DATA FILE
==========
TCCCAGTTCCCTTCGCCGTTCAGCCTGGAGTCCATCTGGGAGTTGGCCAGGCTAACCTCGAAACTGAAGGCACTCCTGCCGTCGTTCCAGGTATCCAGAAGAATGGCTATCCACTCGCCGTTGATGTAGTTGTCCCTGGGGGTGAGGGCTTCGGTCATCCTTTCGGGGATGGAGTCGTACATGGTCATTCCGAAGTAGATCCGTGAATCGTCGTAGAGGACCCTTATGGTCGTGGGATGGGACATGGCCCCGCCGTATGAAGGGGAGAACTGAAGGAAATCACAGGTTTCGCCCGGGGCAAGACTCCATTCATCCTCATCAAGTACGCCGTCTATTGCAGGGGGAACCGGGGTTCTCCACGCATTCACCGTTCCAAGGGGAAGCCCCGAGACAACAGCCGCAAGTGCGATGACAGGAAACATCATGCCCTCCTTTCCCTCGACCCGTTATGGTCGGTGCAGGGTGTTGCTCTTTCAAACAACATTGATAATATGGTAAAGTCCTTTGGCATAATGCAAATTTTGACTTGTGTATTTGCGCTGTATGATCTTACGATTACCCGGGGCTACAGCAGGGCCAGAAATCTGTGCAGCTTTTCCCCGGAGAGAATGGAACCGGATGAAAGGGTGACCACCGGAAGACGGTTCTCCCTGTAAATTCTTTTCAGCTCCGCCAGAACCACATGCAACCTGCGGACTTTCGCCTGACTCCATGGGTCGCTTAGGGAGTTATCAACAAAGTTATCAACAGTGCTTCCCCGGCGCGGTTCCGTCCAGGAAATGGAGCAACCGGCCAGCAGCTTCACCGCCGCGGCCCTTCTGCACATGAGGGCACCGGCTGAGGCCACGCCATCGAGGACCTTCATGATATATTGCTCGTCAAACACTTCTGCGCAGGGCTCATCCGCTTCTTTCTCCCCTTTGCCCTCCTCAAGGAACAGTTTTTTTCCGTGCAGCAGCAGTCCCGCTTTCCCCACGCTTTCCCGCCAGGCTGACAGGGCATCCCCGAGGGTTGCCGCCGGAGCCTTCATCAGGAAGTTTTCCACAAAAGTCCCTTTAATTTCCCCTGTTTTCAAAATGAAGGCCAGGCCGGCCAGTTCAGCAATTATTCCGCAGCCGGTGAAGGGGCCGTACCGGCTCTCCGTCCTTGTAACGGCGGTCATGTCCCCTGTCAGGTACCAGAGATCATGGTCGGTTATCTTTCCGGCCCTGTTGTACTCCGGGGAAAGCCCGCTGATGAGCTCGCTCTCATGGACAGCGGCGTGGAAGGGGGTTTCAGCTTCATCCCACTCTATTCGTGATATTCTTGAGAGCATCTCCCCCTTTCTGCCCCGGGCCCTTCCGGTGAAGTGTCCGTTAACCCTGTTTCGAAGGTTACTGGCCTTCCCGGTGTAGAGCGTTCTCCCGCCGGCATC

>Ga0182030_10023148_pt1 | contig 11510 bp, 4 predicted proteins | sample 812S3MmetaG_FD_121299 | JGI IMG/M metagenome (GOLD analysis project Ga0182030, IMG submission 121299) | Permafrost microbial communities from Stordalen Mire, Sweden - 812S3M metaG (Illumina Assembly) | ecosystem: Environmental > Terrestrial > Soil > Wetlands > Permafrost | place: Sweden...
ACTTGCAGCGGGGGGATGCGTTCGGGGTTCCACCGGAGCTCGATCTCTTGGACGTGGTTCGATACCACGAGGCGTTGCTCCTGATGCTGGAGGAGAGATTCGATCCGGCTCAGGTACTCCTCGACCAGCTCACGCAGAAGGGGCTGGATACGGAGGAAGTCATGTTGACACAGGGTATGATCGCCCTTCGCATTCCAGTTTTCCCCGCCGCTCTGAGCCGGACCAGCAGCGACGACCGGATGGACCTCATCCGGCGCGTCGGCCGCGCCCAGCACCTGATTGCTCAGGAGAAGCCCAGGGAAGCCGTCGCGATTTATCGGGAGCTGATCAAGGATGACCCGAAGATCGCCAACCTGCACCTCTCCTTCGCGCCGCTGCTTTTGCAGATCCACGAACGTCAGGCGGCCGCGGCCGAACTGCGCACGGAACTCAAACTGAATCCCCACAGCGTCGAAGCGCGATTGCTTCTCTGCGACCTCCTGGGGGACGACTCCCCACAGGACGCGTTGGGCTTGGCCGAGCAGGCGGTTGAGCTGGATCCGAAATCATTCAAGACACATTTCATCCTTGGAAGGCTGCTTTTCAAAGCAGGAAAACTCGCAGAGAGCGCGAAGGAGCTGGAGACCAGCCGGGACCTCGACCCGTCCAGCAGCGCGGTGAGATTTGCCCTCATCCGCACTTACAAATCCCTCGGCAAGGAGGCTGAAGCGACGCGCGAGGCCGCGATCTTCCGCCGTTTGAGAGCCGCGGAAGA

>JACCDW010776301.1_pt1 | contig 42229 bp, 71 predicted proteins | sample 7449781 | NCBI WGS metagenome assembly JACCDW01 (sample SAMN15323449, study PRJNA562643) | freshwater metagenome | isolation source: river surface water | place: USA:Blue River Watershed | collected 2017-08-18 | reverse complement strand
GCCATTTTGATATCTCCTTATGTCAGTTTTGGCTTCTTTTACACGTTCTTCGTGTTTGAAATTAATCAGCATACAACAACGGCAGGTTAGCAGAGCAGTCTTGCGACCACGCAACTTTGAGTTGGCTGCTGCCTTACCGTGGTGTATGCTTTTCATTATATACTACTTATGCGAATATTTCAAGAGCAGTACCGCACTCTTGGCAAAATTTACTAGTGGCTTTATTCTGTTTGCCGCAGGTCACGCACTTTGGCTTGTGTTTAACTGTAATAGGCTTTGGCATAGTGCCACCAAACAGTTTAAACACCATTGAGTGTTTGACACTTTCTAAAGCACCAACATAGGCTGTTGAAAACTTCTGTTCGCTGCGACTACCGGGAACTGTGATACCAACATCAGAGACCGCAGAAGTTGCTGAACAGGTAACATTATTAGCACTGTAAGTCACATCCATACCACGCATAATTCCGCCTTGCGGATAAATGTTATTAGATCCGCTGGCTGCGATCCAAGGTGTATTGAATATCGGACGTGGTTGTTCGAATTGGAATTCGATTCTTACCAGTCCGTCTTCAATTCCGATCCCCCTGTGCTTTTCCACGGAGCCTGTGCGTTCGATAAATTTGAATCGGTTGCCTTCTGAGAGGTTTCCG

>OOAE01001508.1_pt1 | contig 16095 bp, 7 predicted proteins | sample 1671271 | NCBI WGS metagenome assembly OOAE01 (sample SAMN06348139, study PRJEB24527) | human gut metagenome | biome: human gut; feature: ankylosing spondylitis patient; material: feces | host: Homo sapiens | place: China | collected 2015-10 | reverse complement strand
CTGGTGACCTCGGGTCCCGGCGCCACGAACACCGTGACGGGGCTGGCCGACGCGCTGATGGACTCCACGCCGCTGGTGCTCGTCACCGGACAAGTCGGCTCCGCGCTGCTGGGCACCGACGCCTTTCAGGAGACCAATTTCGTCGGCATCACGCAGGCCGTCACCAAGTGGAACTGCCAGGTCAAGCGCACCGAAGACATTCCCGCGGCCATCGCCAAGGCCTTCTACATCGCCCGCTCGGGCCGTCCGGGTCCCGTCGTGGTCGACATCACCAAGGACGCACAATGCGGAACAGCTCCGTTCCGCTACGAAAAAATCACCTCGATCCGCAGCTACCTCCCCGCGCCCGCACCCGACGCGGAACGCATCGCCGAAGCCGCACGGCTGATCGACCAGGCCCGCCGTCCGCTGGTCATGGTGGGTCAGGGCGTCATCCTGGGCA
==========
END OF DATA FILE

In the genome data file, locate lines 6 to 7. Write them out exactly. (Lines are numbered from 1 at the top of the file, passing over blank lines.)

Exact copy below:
>OOAE01001508.1_pt1 | contig 16095 bp, 7 predicted proteins | sample 1671271 | NCBI WGS metagenome assembly OOAE01 (sample SAMN06348139, study PRJEB24527) | human gut metagenome | biome: human gut; feature: ankylosing spondylitis patient; material: feces | host: Homo sapiens | place: China | collected 2015-10 | reverse complement strand
CTGGTGACCTCGGGTCCCGGCGCCACGAACACCGTGACGGGGCTGGCCGACGCGCTGATGGACTCCACGCCGCTGGTGCTCGTCACCGGACAAGTCGGCTCCGCGCTGCTGGGCACCGACGCCTTTCAGGAGACCAATTTCGTCGGCATCACGCAGGCCGTCACCAAGTGGAACTGCCAGGTCAAGCGCACCGAAGACATTCCCGCGGCCATCGCCAAGGCCTTCTACATCGCCCGCTCGGGCCGTCCGGGTCCCGTCGTGGTCGACATCACCAAGGACGCACAATGCGGAACAGCTCCGTTCCGCTACGAAAAAATCACCTCGATCCGCAGCTACCTCCCCGCGCCCGCACCCGACGCGGAACGCATCGCCGAAGCCGCACGGCTGATCGACCAGGCCCGCCGTCCGCTGGTCATGGTGGGTCAGGGCGTCATCCTGGGCA